The findings of the research, in brief, were:
Well-being is holistic:
For children, well-being is physical health and safety but also mental stability and positive emotion. Most importantly, well-being is social, linked to loving others, and being loved by family and friends.
Diversity, equity and inclusion matter:
Children experience a range of barriers to digital engagement, ranging from limited internet access to app costs and culturally inappropriate content. Insights from our consultation with children, many from low- or middle-income countries, signal issues yet to be addressed adequately either by research or by industry.
Social connection is key:
Exploratory analysis of survey data showed that for children in some countries, engaging in social activities online – with friends, parents and teachers – was positively associated with many aspects of well-being. Using social media was associated with a sense of belonging, stronger peer relationships, and confidence. Parents, caregivers and teachers who engaged positively and supportively with their children’s digital technology use were found to have, overall, a better relationship with their children, though the causal direction is unclear. When asked specifically about play, many children said they have more fun when they are playing with friends. Many games designed by children in the workshops had a prosocial element where they collaborated or helped others. Some children felt safer when playing together.
Safety is a priority:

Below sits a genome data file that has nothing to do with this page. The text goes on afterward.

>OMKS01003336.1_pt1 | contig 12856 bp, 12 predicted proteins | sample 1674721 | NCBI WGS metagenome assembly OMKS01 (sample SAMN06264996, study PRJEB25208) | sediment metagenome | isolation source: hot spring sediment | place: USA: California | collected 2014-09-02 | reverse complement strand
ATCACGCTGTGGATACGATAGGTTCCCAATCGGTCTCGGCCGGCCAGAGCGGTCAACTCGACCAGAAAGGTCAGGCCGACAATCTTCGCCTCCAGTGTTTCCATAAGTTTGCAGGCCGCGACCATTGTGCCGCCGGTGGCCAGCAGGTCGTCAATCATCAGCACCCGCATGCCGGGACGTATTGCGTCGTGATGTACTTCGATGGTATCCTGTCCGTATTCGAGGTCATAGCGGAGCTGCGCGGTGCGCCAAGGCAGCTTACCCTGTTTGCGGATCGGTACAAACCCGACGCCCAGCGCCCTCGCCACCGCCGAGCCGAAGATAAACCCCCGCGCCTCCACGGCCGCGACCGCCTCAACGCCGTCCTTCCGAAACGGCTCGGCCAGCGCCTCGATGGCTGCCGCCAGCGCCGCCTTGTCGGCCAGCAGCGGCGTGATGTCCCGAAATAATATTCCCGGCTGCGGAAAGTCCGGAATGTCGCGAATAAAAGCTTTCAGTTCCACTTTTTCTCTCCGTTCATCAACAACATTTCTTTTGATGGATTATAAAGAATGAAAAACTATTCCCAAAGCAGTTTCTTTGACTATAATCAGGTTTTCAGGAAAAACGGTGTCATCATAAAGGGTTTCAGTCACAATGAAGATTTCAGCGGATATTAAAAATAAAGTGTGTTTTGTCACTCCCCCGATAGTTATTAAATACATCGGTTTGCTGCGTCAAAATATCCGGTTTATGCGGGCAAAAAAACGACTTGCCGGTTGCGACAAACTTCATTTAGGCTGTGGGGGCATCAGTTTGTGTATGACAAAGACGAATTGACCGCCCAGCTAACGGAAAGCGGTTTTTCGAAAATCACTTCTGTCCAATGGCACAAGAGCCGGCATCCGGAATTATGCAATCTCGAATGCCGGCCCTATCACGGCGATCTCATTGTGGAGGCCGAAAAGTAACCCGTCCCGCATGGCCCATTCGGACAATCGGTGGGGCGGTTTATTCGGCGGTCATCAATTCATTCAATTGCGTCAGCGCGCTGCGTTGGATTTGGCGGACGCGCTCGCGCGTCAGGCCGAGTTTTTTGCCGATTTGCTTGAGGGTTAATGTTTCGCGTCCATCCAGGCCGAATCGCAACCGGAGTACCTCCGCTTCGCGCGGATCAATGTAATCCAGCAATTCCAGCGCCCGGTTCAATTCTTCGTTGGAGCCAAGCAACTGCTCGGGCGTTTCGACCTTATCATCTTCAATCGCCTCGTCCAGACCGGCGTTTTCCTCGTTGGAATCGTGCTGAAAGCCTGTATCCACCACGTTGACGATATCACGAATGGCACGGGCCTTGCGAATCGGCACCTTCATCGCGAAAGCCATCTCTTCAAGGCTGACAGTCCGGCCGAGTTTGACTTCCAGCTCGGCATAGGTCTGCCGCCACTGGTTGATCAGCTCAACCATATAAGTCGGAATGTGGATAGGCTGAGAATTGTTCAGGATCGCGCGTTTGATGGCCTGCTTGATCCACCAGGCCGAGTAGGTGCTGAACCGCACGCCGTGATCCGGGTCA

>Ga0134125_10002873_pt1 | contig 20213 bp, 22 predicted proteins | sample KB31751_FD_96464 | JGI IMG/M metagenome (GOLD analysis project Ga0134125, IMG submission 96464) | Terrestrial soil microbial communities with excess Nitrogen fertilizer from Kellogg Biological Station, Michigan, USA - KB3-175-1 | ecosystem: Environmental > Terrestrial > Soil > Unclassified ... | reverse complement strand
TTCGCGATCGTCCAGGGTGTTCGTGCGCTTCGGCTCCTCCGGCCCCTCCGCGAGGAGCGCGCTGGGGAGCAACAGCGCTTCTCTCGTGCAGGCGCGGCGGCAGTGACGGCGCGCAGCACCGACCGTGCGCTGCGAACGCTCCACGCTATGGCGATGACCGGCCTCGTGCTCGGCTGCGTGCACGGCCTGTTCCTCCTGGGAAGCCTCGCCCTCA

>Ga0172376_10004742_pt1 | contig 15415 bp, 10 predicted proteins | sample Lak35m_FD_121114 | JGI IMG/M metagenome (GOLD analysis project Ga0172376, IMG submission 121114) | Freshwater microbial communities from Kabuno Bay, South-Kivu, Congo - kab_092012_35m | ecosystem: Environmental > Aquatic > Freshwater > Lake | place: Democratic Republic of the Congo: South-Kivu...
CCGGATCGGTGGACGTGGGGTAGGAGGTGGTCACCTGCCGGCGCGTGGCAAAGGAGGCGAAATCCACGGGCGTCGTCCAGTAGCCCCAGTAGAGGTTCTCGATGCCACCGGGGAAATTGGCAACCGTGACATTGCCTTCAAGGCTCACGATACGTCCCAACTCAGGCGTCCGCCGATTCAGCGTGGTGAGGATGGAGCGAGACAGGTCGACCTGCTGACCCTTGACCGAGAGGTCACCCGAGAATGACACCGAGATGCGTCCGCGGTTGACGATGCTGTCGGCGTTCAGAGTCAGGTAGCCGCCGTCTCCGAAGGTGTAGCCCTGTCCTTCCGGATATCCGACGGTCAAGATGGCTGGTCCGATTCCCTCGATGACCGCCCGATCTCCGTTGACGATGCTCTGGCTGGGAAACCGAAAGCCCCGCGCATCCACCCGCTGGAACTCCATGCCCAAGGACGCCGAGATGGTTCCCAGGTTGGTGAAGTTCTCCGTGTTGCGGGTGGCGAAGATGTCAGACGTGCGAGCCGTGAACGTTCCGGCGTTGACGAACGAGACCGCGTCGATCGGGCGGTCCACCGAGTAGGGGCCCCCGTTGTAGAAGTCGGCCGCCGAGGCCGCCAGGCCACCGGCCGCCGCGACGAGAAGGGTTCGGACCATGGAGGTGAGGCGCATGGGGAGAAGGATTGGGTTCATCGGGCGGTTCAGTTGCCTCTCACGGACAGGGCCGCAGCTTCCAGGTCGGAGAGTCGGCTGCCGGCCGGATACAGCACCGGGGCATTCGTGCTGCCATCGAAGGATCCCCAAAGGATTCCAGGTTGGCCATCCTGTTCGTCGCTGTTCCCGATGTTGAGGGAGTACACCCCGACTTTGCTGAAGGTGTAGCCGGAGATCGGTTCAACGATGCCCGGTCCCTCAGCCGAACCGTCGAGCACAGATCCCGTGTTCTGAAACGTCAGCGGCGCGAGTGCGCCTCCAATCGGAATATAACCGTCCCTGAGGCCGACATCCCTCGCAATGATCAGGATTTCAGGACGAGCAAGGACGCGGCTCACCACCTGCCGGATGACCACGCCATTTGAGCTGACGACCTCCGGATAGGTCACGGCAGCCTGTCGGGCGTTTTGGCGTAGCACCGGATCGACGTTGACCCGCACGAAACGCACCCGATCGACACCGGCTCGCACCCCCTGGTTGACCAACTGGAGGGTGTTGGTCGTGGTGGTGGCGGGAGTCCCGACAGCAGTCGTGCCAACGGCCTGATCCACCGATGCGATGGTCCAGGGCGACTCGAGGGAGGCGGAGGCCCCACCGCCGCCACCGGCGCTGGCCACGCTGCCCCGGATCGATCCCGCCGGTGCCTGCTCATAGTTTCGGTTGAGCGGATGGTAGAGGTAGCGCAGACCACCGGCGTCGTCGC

Children want digital content to be appropriate for their age, and for the digital spaces in which they interact not to expose them to violence, inappropriate language and sexual content. Children expressed that they did not appreciate coming across such content unexpectedly, and they want to be able to predict that the content they encounter will not be shocking to them. Children want safeguards in place to ensure they can: manage advertizing, chatting and trolling; socialize with peers of a similar age; and be supported to manage their time. Children’s safety concerns were echoed by parents and flagged by stakeholders as an ongoing challenge.
Creativity is integral:
For children, creativity was interlinked with other processes and benefits, from learning to self-confidence. Creativity is not so much a distinct goal or play style, but occurs during an experience or as a by-product of digital play, alongside other outcomes.
Play is diverse:
From competition to collaboration, children told us they play in many different ways, and that different play experiences contribute in distinct ways to their well-being. Parents and stakeholders recognize this and aim to support a wide variety of play, including quieter and reflective play.
Digital play has limits:
Children mentioned downsides to digital play experiences, from isolation to boredom and negative affect. In contrast, physical games were generally seen as more adaptable, more social and more physically engaging, points also echoed by parents. There are clear opportunities for industry to innovate and improve digital play.